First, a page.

Intellectual Property Quarterly Newsletter, Winter 2007


Article edited by Jason Crotty, Peter Davis and Martin Noonen

The Narrowing Of Patentable Subject Matter By The Federal Circuit: In re Nuijten And In re Comiskey

By Richard Kim and Katherine Parker

Until very recently, the scope of patentable subject matter under the Patent Act encompassed four categories - process, machine, manufacture, or composition of matter.† These were broadly construed to encompass just about anything manmade.† However, with the In re Nuijten and In re Comiskey opinions, explained and compared in this article, the Federal Circuit substantially narrowed what was previously thought to be within the purview of 35 U.S. C. ß 101.† The Federal Circuit held that a business method, if not combined with a machine, is not patentable, and that a signal, on its own, is similarly not patentable.† These decisions create three new conditions for patentability not previously recognized by case law: a "technological arts" requirement, a "non-transience requirement, and a "tangibility" requirement.

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Second Circuit Says No Retroactive Copyright Licensing

By Craig Whitney

In the Davis v. Blige case, discussed in depth in this article, the Second Circuit ruled that all retroactive copyright transfers and licenses are invalid.† While the decision seems sound under the facts of this case, its broad conclusions could have far-reaching effects in the copyright licensing world.†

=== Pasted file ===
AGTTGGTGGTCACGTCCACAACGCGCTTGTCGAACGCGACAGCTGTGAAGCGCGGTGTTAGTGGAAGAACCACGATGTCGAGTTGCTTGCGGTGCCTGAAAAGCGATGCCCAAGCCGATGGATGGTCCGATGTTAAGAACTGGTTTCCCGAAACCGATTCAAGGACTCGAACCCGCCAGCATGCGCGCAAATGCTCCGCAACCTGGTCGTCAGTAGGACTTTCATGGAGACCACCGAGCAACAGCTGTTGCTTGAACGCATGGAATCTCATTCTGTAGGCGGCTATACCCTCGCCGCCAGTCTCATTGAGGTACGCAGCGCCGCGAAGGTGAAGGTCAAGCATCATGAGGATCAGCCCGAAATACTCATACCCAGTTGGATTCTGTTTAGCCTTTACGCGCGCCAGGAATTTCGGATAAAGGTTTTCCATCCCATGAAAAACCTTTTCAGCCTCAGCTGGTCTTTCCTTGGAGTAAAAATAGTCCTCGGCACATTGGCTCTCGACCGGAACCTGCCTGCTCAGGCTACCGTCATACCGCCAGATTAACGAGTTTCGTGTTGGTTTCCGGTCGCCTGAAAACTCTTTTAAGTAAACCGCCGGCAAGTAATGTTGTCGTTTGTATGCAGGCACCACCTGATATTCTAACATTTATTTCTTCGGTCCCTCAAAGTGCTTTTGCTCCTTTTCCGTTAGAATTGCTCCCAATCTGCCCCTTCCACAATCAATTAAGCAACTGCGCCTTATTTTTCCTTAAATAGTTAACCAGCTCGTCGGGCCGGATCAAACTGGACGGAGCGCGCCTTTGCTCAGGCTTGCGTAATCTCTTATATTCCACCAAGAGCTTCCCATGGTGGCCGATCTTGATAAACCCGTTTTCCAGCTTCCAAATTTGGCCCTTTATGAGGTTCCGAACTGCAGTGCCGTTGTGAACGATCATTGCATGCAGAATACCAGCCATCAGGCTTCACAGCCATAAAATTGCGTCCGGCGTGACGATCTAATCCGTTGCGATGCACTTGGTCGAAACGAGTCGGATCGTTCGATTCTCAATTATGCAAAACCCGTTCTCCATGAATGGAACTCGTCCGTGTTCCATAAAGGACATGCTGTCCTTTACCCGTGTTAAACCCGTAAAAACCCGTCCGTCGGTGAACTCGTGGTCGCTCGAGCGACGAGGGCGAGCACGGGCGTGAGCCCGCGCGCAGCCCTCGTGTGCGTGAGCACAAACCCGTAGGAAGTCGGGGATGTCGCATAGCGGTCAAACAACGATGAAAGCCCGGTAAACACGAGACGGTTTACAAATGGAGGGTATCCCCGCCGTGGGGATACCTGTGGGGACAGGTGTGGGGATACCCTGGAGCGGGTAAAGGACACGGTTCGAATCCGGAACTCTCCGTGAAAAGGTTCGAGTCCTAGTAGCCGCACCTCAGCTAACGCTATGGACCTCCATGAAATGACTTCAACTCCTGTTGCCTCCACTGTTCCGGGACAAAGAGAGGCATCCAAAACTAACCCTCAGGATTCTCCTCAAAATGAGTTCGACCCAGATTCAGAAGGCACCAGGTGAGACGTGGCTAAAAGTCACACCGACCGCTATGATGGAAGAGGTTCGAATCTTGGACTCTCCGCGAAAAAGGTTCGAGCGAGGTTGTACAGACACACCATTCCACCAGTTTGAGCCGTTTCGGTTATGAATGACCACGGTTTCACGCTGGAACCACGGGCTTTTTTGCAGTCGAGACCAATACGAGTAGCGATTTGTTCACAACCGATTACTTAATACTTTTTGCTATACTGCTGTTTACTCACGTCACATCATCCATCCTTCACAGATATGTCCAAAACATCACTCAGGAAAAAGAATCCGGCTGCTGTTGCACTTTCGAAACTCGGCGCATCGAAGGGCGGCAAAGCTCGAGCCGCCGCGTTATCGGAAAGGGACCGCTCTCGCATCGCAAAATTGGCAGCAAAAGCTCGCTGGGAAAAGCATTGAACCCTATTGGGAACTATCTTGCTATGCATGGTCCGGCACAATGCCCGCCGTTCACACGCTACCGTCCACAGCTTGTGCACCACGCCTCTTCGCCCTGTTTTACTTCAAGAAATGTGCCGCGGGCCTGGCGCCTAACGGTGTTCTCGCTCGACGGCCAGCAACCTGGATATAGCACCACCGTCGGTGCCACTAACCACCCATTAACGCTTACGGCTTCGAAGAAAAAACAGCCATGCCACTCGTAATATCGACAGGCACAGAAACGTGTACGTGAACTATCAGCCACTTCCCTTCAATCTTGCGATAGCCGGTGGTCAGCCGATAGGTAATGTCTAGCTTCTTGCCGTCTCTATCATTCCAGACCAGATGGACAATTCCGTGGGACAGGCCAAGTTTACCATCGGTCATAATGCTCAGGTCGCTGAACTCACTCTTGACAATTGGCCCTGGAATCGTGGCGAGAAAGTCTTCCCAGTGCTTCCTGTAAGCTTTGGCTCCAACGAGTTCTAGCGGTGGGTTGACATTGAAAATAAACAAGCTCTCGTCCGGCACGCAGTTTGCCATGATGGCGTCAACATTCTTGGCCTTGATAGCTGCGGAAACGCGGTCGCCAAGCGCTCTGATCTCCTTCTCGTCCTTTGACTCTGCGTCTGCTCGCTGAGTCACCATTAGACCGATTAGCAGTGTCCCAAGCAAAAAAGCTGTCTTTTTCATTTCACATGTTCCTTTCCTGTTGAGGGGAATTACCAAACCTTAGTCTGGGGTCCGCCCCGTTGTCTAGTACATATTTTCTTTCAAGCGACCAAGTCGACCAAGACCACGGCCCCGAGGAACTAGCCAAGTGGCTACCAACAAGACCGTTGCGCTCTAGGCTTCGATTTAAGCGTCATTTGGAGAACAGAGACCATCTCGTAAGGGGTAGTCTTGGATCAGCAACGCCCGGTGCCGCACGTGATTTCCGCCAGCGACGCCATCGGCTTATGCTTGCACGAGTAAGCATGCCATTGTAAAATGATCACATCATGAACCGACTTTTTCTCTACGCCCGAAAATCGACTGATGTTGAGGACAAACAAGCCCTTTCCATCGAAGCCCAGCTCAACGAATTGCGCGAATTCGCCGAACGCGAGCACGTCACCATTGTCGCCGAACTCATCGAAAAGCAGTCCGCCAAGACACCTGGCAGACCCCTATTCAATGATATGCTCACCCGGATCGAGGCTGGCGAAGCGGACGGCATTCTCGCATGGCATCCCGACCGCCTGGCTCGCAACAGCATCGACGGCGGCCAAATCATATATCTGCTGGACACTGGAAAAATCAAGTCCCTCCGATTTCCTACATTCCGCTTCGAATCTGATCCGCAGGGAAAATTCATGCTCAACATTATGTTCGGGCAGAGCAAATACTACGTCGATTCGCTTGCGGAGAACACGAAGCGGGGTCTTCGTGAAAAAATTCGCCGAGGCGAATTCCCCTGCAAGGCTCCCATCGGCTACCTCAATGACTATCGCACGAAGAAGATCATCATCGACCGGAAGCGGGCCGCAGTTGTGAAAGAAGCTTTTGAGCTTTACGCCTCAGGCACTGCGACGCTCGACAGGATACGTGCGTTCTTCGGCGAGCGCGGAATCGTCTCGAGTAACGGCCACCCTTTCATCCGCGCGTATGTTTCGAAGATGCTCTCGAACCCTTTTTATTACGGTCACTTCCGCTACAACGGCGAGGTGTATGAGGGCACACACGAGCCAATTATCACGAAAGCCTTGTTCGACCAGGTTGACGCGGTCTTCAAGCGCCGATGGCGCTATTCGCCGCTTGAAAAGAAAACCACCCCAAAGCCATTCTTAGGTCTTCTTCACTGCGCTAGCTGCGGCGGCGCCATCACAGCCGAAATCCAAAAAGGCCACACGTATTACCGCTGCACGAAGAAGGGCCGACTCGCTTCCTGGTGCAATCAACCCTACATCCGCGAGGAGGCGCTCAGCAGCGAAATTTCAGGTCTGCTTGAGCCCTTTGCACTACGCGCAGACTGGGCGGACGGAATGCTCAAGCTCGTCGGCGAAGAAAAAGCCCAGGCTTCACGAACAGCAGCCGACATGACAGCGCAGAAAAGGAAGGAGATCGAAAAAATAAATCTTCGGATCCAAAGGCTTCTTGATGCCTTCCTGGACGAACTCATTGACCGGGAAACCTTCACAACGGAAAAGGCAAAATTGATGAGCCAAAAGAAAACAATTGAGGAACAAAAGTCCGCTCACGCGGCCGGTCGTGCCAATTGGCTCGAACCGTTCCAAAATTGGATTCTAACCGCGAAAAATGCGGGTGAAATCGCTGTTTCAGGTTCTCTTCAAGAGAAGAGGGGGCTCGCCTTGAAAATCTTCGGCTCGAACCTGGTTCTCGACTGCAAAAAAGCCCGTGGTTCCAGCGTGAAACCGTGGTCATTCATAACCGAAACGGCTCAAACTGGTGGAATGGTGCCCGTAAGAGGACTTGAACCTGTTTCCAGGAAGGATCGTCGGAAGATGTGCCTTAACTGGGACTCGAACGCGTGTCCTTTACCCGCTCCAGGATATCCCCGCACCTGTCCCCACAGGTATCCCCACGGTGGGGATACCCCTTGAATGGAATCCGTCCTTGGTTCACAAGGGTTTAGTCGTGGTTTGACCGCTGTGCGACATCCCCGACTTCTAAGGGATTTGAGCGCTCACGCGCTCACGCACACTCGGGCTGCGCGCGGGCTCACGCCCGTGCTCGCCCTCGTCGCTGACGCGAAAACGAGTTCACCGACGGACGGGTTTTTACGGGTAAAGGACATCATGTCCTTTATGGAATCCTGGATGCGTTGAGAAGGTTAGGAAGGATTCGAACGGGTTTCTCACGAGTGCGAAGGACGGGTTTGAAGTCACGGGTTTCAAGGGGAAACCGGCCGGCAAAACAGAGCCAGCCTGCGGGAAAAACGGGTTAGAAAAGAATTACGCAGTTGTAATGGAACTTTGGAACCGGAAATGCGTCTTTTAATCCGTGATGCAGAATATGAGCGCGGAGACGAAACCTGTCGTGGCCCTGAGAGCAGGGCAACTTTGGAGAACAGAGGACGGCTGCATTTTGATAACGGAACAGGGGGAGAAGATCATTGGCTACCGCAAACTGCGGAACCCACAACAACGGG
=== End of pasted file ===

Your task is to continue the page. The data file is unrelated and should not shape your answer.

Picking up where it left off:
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News & Notes On Reexaminations

By Marc D. Peters

Reexamination requests are increasing at an impressive rate, given the Supreme Court's decision in KSR v. Teleflex, wherein the Court expanded the obviousness inquiry beyond the Federal Circuit's teaching-suggestion-motivation (TSM) test.† This article explores the importance of the KSR decision and it's growing impact.† While clients and litigators are obviously more comfortable with the reexamination process, they must pay very close attention to how the PTO handles the administrative challenge of the increase in reexamination requests.

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eBay Scorecard

By Angela Rella

On May 15, 2006, the Supreme Court changed the landscape of patent cases by striking down the Federal Circuit's long-standing rule that courts will issue permanent injunctions against patent infringement absent exceptional circumstances, and holding that "the traditional four-factor framework that governs the award of injunctive relief" applies to patent cases.† eBay Inc. v. MercExchange, L.L.C., 126 S. Ct. 1837, 1841 (2006) ("eBay").† The Supreme Court stated that "the decision whether to grant or deny injunctive relief rests within the equitable discretion of the district courts, and that such discretion must be exercised consistent with the traditional principles of equity, in patent disputes no less than in other cases governed by such standards."† Id.†

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